As ObamaCare stays on life support, Americans will soon be enjoined in a new debate about the bills coming out of Congress. There will be no prevaricating. The bill will be out for all to see and Obama will own it. Then the real discussion will start. And here’s Obama’s starting line: $215 billion in new taxes on middle class families and small businesses. Thats families making “under $250,000” and breaks Obamas signature pledge. 59% of voters oppose paying for health care this way. 63% say making sure no one has to lose insurance is more important than the public option, and he has lost ground among non-college educated white men, college educated women, independents and partisan Democrats.
Now, couple that with the fact that soon the discussion will focus on how much the FDA is going to be running peoples health care and, oh yeah, did I mention? Nationalized Health Care is a violation of the Tenth Amendment! Leftists scream rule of law all the time, but only apparently when it suits them. Here’s a reality check: If this socialistic escapade becomes law, as soon as it does, it will be held up by lawsuits to every circuit court in the nation.
I’m serious now. Has anyone got a concrete argument about where the Federal Government gets the power to control the health care of the country, when any power not enumerated to the government is reserved to the states?
Back up your contention with not only where such power comes from, but where that authority is referenced in legislation. Happy Hunting!
Following the lead of Arizona, Florida, and Michigan, in recent weeks legislators from Louisiana and Georgia announced that they were planning on introducing resolutions for State Constitutional Amendments that would allow the people of those states to effectively opt-out of any future national health care plan.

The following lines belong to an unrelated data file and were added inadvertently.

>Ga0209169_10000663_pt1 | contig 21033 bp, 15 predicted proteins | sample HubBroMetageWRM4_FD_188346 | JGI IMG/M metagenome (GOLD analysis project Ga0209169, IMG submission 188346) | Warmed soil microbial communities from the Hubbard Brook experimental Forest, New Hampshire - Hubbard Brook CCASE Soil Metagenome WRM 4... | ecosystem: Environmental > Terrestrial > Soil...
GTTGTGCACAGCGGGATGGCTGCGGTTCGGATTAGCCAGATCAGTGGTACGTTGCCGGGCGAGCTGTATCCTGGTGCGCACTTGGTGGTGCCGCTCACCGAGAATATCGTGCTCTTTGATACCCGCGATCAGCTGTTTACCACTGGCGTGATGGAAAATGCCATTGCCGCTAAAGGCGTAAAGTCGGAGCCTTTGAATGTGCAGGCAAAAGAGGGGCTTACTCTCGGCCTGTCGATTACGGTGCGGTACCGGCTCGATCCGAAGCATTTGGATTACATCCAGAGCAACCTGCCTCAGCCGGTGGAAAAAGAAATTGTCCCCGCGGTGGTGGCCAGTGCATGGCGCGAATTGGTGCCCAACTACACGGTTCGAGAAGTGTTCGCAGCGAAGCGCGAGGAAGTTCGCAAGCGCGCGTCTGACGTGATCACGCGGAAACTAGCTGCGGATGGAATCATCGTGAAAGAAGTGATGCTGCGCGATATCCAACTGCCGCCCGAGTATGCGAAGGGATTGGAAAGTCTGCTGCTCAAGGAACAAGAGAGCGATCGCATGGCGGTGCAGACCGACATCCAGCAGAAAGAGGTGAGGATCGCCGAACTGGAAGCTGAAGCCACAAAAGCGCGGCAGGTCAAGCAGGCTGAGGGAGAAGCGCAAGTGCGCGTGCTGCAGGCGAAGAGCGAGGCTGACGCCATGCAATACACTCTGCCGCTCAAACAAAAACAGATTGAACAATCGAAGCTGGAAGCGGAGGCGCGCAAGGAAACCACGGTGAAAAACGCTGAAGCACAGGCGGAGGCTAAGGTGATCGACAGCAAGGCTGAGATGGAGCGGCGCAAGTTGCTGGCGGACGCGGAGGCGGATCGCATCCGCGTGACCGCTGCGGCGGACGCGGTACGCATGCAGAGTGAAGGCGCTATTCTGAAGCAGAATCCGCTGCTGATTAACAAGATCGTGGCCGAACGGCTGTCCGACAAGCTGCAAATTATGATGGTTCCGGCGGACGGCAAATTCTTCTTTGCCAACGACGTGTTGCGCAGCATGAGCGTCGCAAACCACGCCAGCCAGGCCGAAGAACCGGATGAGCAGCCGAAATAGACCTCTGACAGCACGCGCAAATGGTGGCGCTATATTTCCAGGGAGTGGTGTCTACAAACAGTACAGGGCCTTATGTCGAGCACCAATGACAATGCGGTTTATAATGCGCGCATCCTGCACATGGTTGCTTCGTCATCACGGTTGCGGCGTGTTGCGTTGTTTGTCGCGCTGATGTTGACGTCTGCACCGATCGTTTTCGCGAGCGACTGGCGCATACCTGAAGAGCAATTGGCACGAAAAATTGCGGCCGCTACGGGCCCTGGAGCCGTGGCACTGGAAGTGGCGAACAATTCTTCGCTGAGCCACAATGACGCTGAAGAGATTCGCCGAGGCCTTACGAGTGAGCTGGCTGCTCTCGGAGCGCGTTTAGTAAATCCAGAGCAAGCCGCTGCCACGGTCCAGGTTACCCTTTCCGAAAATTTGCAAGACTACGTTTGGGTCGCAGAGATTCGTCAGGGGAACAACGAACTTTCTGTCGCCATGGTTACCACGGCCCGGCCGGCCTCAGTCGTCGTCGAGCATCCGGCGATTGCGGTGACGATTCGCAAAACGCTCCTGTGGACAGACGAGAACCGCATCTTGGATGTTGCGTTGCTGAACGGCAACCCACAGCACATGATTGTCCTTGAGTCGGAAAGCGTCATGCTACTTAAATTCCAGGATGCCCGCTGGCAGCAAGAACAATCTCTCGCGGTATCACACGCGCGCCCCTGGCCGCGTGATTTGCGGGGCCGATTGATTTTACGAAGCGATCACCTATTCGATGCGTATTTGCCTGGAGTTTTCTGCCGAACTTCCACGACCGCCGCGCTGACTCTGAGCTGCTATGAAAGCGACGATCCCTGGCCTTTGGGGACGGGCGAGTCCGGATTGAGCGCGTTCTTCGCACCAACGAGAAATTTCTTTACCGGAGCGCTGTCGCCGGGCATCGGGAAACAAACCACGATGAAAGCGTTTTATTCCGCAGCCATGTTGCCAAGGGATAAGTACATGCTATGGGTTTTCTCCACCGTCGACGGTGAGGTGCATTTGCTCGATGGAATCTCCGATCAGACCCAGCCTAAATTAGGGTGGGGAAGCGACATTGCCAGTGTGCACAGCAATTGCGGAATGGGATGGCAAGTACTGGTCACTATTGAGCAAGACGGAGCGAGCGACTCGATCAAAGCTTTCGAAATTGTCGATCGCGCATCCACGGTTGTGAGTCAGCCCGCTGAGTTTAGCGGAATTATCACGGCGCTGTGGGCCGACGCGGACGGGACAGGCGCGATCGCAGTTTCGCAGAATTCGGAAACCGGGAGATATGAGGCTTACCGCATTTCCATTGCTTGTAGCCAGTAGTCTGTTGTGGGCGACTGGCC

And now, Ohio joins them.
According to our friends at OhioFreeState.com, Ohio State Senators Grendell and Jones have introduced Senate Joint Resolution & (SJR7).
The resolution proposes:
“to enact Section 43 of Article II of the Constitution of the State of Ohio to prohibit a law or rule from compelling a person, employer, or health care provider to participate in a health care system.”
If passed by the Ohio legislature, the proposal will go directly to Ohio voters for their approval:
If adopted by a majority of the electors voting on this proposal at a special election held February 2, 2010, Section 43 of Article II of the Constitution of the State of Ohio shall take effect immediately.
The resolution in Arizona (HCR2014) has already passed both the House and Senate, and in 2010, Arizona voters will be the final voice on their proposed Constitutional Amendment.
In Florida and Michigan, similar resolutions have been introduced, but have yet to have formal hearing or debates.
Legislators in GA and LA announced that they’ll be introducing similar resolutions in the 2010 legislative session. And sources close to the Tenth Amendment Center indicate that more than 15 states will do the same in 2010.